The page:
The pub in Calstock. After that it became too dark or too crowded for pictures!

Now it was time for kisses, presents, pints and food orders, while the band was preparing their set. And then an evening of merriment followed! The band, clad in what people tried to convince me were Cornish kilts, played rock classics; the crowd loved it, some barefoot nutter didn’t stop dancing, the beer and the food were good, and a bit later Bill and his wife, and even Jamie, one of our cartographers, showed up. And hardly a mouse could have squeezed into the pub at that time. The whole population of the Tamar Valley must have gathered there!

The popularity of the venue did have a disadvantage; the only way to the last train home was by a taxi of some sort. But these were all taken for hours to come! Roland thought of a cunning plan, and cut his own party short by going home, and sending his sober wife to come and get us. In the train back Pete couldn’t stop singing “Sweet Home Alabama” but even that couldn’t kill the good mood. Not a bad birthday party at all!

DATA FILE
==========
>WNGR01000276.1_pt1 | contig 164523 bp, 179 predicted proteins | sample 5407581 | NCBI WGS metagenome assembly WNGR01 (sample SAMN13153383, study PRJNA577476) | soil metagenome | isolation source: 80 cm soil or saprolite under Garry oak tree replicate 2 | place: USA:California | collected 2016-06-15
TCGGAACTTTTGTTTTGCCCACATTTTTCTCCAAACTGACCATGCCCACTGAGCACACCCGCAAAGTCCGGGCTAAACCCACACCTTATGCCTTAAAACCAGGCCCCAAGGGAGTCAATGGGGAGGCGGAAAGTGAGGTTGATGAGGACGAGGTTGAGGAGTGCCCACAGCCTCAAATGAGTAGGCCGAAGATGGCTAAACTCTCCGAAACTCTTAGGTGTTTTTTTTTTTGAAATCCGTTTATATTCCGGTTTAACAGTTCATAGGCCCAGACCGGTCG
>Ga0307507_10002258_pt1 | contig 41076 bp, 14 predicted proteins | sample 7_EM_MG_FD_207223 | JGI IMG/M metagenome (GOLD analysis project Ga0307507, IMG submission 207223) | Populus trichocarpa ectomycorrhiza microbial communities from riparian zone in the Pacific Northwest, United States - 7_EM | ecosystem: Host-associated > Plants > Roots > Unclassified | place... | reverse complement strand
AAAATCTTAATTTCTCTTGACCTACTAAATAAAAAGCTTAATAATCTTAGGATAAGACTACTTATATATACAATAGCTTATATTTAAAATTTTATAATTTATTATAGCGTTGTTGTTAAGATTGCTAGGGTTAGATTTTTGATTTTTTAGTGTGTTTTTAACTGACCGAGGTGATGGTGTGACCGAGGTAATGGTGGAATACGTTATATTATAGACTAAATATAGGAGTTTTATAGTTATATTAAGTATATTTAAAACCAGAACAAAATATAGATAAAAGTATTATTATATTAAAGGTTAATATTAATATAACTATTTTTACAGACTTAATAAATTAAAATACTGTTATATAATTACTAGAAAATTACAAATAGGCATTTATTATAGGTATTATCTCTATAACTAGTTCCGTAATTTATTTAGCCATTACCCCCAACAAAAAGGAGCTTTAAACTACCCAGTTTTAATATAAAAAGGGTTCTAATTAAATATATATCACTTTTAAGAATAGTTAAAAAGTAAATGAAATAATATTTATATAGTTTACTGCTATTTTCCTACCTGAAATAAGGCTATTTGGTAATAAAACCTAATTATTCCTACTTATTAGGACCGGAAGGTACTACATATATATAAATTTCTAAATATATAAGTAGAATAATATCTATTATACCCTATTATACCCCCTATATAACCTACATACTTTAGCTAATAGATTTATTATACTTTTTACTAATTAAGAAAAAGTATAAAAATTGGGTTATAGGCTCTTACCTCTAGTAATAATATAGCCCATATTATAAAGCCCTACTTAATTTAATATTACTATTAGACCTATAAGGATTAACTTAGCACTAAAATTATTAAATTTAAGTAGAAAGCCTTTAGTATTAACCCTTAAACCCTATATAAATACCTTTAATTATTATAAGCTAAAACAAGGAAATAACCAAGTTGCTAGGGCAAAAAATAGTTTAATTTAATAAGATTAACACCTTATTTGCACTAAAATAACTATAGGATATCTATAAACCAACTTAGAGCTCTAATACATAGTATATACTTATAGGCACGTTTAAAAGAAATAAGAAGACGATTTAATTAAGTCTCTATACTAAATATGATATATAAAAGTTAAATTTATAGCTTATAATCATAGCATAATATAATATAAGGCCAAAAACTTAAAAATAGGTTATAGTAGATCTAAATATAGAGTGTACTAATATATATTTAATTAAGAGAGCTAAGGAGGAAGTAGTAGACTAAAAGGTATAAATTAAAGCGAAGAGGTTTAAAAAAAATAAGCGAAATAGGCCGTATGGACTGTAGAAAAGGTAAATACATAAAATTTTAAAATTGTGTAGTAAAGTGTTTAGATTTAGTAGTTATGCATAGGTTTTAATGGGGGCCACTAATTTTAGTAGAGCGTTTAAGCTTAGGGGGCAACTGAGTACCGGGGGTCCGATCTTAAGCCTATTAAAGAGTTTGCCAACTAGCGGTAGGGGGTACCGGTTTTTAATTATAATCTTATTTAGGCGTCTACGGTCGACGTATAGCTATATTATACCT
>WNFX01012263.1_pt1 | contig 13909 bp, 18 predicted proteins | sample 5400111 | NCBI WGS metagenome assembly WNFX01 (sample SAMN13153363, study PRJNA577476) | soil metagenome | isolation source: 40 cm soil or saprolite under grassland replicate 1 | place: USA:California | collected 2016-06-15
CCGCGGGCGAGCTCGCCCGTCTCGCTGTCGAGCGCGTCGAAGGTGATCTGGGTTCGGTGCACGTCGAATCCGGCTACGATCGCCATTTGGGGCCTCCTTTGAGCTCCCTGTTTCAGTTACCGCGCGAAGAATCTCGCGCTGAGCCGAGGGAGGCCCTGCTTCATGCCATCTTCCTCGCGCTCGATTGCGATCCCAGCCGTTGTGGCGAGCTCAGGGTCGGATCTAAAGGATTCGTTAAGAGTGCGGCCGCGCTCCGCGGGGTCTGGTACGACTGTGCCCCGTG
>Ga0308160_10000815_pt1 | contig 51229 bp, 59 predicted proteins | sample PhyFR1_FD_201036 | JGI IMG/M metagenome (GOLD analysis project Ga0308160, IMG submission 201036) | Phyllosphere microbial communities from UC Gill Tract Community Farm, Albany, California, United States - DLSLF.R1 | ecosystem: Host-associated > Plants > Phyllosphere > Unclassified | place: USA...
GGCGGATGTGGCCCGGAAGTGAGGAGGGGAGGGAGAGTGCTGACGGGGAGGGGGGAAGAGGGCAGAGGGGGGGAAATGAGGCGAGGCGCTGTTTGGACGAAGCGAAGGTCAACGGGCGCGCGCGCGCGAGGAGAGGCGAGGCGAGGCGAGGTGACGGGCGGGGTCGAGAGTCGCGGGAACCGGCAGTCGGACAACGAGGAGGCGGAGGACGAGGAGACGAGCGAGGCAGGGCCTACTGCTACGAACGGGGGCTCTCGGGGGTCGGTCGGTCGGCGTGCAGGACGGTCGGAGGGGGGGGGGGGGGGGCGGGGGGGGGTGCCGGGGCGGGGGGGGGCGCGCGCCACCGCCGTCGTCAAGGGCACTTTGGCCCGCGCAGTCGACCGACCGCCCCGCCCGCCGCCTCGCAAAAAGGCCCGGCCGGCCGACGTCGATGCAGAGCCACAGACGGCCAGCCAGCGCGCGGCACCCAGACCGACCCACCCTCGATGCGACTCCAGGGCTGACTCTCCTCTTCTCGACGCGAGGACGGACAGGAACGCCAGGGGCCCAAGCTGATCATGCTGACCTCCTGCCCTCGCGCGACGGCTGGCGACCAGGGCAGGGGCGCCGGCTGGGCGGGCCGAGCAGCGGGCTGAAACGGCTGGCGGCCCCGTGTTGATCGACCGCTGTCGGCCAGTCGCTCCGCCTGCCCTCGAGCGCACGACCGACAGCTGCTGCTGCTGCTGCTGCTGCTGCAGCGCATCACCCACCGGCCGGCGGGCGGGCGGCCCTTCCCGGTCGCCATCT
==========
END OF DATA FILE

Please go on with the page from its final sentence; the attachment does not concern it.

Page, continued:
07 March 2011

Dartmoor, again

I remember the claustrophobic feeling I had at the end of my time in the Netherlands. I had gotten too urban. I gagged for the wild outdoors! And then I got over two years of exactly that. But that couldn’t last, and now I am back in civilisation again. And I started to feel it again. The caged tiger feeling! So when the weather was good on a Saturday I buggered off to Dartmoor. Hadn’t been there for a while! And I didn’t stay long; Roland needed to be celebrated, but it was enough to get some fresh air, some sense of open space, and a bonus in the shape of some industrial heritage. I needed that! I felt better afterwards. And maybe the pictures make that believable...

The battle between winter and spring: frog eggs in water with a film of ice...

I figured I should be so polite as to make an appearance on my own blog once in a while.

Not just a pretty landscape: notice the somewhat misplaced-looking bridge! Closer examination revealed an old railroad underneath it.